- Aspirate, trucut or surgical biopsy
- Not always diagnostic
- If cavitated mass, may not get a representative sample
- Referral may be needed


Outline the treatment of renal tumours

- Nephrectomy +/- chemo (unless lymphoma)
- Not always curative - carcinoma MST 8mo, sarcoma MST 5mo post removal
- Nephroblastoma cured by removal


Discuss the presentation of renal lymphoma in dogs and cats

- Cats: 7.5yo, may be FeLV +ve, may have systemic disease, may have CNS involvement, present with bilateral renomegaly and azotaemia +/- renal pain
- Dogs: less common, uni or bi lateral, often no associated clinical signs


Outline the treatment and prognosis for renal lymphoma

- Chemo: COP or CHOP, consider dose reduction depending on degree of azotaemia (renal drug excretion)
- Negative prognostic indicators: FeLV, CNS involvement, severity of renal failure
- Survival 5-13 months


Outline renal tumours in budgie

- Second most common tumour
- Often <5yo
- Uni or bilateral HL lameness/paralysis without hx of trauma
- Reduced sensation below stifle joint, abdominal enlargement, generally unwell, weight loss
- Tx: steroids (not surgery)


Name the benign and malignant tumours that may occur in the ureters

- Benign: leiomyoma
- Malignant: leiomyosarcoma


Discuss the impact of bladder tumours

- Not systemically ill generally
- Quality of life reduced due to inability to urinate


Briefly describe the characteristics of transitional cell carcinomas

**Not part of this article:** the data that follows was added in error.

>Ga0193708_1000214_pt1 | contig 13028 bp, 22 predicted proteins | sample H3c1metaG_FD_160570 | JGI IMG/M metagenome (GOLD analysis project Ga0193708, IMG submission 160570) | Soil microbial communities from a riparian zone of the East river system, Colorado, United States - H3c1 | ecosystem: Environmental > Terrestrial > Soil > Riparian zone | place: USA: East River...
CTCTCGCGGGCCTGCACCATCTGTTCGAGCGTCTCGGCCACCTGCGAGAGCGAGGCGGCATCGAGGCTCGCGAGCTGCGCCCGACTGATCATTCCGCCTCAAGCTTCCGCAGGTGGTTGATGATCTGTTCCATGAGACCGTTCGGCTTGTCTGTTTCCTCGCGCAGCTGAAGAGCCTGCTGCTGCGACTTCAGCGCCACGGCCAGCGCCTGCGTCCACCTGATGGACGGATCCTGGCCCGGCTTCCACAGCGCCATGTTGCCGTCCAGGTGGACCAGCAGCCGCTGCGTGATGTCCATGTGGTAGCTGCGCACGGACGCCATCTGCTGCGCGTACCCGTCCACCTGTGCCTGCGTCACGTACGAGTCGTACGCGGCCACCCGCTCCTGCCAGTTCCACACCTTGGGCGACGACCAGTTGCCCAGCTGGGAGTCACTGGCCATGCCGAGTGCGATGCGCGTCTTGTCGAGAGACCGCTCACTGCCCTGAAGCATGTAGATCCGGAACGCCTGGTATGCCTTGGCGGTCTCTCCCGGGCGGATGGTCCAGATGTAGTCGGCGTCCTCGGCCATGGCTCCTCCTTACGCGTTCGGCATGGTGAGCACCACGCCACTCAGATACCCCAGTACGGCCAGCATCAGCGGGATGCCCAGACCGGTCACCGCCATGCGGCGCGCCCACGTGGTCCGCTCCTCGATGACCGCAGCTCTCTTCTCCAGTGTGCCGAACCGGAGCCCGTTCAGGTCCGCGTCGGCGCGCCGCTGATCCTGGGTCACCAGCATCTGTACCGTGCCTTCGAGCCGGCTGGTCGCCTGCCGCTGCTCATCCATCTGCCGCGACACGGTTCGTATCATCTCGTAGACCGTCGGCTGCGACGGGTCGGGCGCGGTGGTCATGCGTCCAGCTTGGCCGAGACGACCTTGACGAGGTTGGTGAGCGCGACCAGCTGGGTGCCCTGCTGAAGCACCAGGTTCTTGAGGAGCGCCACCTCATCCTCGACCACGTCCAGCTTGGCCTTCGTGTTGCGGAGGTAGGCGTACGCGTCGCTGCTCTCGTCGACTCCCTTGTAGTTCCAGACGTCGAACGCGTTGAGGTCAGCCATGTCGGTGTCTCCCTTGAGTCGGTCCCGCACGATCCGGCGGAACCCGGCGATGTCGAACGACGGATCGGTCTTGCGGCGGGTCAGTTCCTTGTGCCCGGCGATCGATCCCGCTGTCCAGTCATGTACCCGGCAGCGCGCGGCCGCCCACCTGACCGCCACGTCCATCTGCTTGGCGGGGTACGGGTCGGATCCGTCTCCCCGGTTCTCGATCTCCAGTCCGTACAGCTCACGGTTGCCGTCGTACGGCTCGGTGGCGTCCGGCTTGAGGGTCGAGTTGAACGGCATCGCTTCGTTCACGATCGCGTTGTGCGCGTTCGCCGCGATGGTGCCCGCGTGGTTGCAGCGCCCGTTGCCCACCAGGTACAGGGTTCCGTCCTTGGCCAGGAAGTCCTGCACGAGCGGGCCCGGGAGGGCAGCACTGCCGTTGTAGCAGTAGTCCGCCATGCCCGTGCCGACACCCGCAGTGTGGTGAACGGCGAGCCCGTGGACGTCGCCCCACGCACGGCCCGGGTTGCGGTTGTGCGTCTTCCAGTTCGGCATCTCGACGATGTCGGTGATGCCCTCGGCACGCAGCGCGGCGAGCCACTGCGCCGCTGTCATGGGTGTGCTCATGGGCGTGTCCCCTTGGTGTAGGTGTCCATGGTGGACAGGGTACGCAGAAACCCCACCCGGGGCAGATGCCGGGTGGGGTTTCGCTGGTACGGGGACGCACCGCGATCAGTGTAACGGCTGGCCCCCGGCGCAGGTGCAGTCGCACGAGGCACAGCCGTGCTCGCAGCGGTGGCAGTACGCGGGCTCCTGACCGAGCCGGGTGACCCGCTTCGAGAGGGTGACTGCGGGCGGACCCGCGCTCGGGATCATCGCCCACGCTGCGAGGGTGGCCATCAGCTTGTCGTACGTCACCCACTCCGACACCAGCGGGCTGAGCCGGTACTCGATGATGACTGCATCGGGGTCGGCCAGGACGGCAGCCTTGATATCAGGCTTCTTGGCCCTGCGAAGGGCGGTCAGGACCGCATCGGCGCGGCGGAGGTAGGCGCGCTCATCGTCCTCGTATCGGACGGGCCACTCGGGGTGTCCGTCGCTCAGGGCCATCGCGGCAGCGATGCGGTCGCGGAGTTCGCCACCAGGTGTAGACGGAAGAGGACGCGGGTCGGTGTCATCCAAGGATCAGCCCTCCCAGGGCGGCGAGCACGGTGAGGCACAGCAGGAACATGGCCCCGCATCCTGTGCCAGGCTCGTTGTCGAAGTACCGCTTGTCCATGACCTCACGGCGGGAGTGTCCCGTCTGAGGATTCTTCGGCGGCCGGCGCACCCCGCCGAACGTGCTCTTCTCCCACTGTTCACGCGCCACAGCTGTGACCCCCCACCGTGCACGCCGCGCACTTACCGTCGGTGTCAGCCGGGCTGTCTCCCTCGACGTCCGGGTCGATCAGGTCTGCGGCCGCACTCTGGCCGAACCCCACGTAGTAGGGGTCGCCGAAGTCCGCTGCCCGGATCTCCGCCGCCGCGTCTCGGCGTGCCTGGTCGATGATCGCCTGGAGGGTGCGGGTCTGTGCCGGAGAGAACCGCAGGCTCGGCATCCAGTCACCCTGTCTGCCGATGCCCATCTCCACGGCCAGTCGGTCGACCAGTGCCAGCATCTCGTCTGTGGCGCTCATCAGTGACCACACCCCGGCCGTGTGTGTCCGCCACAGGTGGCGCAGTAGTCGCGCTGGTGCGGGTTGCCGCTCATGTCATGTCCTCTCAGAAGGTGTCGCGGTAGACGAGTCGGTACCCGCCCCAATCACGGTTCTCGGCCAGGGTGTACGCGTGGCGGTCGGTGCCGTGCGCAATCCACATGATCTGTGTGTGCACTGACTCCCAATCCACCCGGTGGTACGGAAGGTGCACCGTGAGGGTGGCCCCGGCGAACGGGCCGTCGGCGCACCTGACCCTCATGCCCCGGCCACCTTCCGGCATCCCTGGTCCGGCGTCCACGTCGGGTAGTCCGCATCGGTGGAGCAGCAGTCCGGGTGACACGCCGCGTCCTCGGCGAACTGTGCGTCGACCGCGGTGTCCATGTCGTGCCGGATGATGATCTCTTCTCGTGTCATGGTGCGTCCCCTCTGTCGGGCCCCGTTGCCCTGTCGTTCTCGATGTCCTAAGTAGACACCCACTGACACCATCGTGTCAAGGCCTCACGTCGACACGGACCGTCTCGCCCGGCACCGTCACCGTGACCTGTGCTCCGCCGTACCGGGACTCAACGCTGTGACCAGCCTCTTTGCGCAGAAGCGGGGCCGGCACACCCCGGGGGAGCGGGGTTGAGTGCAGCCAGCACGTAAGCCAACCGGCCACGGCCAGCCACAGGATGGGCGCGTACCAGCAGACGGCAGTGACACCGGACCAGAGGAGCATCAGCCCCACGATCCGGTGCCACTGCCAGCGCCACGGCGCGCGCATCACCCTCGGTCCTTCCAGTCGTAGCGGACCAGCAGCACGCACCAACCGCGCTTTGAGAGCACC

- Majority of bladder tumours
- Trigone
- Usually locally invasive, may extend beyond bladder wall to organs such as vagina, uterus, prostate
- Distant mets to local LN, lung, liver spleen in 50% of cases


Outline bladder tumours in horses

- Uncommon
- Squamous > TCC
- Presentation and diagnosis as for dogs
- Laser therapy is an option for treatment


Outline bladder tumours in ruminants

- Cattle > sheep
- High prevalence if graze infested pastures long term
- Intoxication with praquilloside is cumulative
- Bovine papillomaviruses associated with development of neoplasia in cattle exposed to bracken fern
- Initially ingestion of bracken fern leads to enzootic haematuria, then bladder tumours


What is the typical signalment for bladder tumours in dogs?

- FN, mean age 10yo
- Scotties, Beagle, JR, Collies, WHWT
- Some have history of UTI
- Exposure to flea powders, dips, collars, herbicides, insecticides increases risk


What is the typical signalment for bladder tumours in cats?